Godless SchoolsIf the abortion issue has taught me...

LETTERS TO THE EDITOR

January 08, 1995

Godless Schools

If the abortion issue has taught me anything, it is that the law is incapable of being the sole expression of public policy or of fully articulating the values of a pluralistic society.

Other means, like free speech, press and assembly, must be unfettered and allowed to flourish if the power of moral (as opposed to merely legal) suasion are to have their most beneficial effect.

The one big and important area of public life in which the powers of moral suasion are indeed fettered and curbed by policy and practice is the public school system.

In the true spirit of the socialistic enterprise it is, the system is founded and functions on the totally fallacious premise that education and religion can be separated, that a child can be truly educated without dealing with the fundamental life question that philosophy and religion address but which cannot be answered by science.

Before the advent of the "common" school in the mid-1800s, education in America was, as in Europe, historically the province of the home and the church. Further, it is an historical fact that the population as a whole was in many ways better read and more learned than it is today. (See "Education in the United States," by Pierre Du Pont de Nemours, 1812, and "Democracy in America," by Alexis de Tocqueville, 1832.)

Today, we have Keith Geiger, the head of the National Education Association (in a blatantly self-serving political attempt to defend the public schools at any cost) advertising that the public schools are in fact teaching morals.

In my opinion, there is no way that you can teach "morals," outside of some philosophical context that speaks to where man fits into this universe in which he finds himself.

And, the context is either framed by religious belief or by secular humanism, the "non-religious religion" to which the public school system necessarily pays homage.

I then have to ask, what good is achieved in teaching children "about" morality unless you can also give them reasons to behave morally that transcend their own perceived self-interest?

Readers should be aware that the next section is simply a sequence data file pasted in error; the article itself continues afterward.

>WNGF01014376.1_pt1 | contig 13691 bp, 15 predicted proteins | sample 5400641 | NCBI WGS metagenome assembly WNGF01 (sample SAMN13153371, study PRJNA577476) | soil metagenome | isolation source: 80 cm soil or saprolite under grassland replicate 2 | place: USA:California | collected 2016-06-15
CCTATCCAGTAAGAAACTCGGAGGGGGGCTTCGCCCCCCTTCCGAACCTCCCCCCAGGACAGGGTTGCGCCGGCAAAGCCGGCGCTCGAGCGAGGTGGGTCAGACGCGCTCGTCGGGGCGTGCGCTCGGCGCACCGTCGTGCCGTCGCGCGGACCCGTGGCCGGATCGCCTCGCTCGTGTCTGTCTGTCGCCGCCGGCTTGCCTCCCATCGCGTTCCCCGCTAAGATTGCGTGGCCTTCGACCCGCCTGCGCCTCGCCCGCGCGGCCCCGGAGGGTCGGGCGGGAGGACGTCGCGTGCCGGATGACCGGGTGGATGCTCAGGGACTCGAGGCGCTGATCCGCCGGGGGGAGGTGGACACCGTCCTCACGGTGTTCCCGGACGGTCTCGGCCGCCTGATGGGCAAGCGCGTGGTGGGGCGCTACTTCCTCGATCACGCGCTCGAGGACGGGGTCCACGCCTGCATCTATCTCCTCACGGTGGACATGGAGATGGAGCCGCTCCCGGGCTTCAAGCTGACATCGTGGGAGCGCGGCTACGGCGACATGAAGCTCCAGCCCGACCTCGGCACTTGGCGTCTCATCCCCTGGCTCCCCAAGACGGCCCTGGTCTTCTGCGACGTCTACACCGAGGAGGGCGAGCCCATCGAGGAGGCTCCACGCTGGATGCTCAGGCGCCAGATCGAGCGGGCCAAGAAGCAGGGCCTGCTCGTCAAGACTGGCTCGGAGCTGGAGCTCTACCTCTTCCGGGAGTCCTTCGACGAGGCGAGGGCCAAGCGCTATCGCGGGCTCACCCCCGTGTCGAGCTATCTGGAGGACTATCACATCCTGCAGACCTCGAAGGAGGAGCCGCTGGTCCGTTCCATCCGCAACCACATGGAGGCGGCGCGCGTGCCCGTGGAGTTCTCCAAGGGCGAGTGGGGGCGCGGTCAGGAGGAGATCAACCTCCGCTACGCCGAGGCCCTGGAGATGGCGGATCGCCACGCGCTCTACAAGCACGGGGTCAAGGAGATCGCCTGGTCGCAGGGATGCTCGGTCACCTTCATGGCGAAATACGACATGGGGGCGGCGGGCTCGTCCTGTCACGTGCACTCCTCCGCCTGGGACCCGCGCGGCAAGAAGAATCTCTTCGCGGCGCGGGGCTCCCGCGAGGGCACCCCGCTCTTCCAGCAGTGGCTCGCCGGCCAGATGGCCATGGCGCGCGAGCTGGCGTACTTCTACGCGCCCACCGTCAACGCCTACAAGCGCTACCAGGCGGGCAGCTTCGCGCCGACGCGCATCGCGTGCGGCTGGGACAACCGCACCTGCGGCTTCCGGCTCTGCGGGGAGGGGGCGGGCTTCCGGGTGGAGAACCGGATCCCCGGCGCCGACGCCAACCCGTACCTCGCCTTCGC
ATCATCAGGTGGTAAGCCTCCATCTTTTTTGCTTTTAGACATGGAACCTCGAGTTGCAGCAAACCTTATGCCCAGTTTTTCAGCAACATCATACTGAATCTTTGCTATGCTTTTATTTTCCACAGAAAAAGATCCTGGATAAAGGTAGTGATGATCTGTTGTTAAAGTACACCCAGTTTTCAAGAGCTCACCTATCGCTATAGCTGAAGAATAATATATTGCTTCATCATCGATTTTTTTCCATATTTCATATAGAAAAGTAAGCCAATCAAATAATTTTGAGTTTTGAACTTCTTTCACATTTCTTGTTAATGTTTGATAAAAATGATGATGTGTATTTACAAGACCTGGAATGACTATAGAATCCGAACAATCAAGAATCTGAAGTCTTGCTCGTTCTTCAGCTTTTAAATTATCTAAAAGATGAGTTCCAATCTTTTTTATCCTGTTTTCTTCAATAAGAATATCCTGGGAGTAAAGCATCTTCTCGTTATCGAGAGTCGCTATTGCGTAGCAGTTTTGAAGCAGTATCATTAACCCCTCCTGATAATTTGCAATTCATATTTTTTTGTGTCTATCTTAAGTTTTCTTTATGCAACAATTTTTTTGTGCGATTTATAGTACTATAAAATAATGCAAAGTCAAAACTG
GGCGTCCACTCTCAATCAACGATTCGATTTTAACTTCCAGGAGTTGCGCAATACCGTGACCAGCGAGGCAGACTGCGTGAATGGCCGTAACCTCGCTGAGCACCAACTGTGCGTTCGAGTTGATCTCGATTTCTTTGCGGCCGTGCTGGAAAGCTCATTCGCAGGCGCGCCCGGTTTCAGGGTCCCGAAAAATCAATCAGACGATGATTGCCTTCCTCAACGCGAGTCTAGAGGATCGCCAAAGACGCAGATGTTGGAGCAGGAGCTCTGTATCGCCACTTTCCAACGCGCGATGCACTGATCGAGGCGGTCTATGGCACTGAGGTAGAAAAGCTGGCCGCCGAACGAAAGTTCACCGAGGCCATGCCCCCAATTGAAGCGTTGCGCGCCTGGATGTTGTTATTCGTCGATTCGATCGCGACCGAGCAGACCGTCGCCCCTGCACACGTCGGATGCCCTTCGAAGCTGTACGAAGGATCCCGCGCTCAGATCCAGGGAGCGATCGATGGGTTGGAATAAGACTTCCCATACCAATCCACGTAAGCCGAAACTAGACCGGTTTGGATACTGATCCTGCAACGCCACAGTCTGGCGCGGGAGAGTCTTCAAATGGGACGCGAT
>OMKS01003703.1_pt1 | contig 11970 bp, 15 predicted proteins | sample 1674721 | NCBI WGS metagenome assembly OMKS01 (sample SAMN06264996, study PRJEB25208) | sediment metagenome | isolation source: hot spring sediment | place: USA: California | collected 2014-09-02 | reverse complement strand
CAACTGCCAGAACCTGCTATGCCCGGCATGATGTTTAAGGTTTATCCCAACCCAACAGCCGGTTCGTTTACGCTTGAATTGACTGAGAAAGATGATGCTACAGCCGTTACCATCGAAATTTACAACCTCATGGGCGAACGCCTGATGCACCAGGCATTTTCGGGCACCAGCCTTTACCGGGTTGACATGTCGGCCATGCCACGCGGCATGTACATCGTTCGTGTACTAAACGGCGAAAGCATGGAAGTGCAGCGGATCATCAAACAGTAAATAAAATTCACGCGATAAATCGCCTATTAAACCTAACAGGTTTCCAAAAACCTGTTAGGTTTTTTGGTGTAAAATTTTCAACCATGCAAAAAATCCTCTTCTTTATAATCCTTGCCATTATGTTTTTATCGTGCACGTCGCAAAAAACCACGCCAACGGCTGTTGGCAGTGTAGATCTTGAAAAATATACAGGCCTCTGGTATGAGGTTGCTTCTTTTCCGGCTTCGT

Because the public schools have been "sanitized" of all religious influence as a result of various Supreme Court decisions from 1947 to 1963, it is clear to me then that the public schools can no longer be relied on to bring to bear the moral suasion which society urgently needs for our children.

And because true education and religion cannot be separated, we need to reconsider the whole idea of public schools and move as swiftly as prudence permits toward privatization.

We have to at least make sure that all parents have the financial means to access private education, whether through tax credits, parental rebates or vouchers.

John D. Schiavone

Kingsville

Urban Sprawl

Much of Lee R. Epstein's letter (Dec. 24) is correct regarding the pernicious affects of urban sprawl.

What I would add is the importance of the pervasive thought in American culture to "move to the country and get some land."

I grew up in a small community in southern Wisconsin that is not a part of a major urban area. It is surrounded with extraordinarily prosperous agricultural land.

While it has its share of problems, the searing problems commonly associated with life in a major metropolitan area are generally absent.

And yet, I see increasing sprawl each year that I return to visit my parents. A significant number of people prefer to leave for the countryside.

The more affluent move to expensive and often quite lovely developments just beyond the corporate limits of the community.

Those with less financial ability frequently buy a building lot off the perimeter of a farm along a country road.

There are myriad reasons why people desire to leave cities and established suburban areas. But until we as a society are willing to forego the desire to get away from established urban areas, it is unlikely that any decrease in urban sprawl will occur soon.

The siren call of relatively cheap land in (for a time) relatively

clean and crime-free countryside will continue to act as a powerful stimulus for both people and business to leave developed areas, instead of making those areas more desirable and attractive places to live.

Charles A. Ferraro

Baltimore

Outdated Tax

It seems to me that your recent editorial on the issue of `D eliminating the snack tax was well wide of the mark.

This product of the severe recession of the early 1990s has run its course.

At the time, additional revenues were sorely needed. A snack tax seemed to be a viable solution.

Now, as Gov. William Donald Schaefer departs the scene, Maryland is in sound financial shape with a triple A bond rating, a $168 million surplus and a much improved economy.

For the following reasons, the snack tax should go and the sooner the better:

* It is unevenly applied and difficult to administer. Some obvious products which most of us would consider to be "snacks" are not even subject to the tax. Confusion among small merchants is an unfortunate byproduct.

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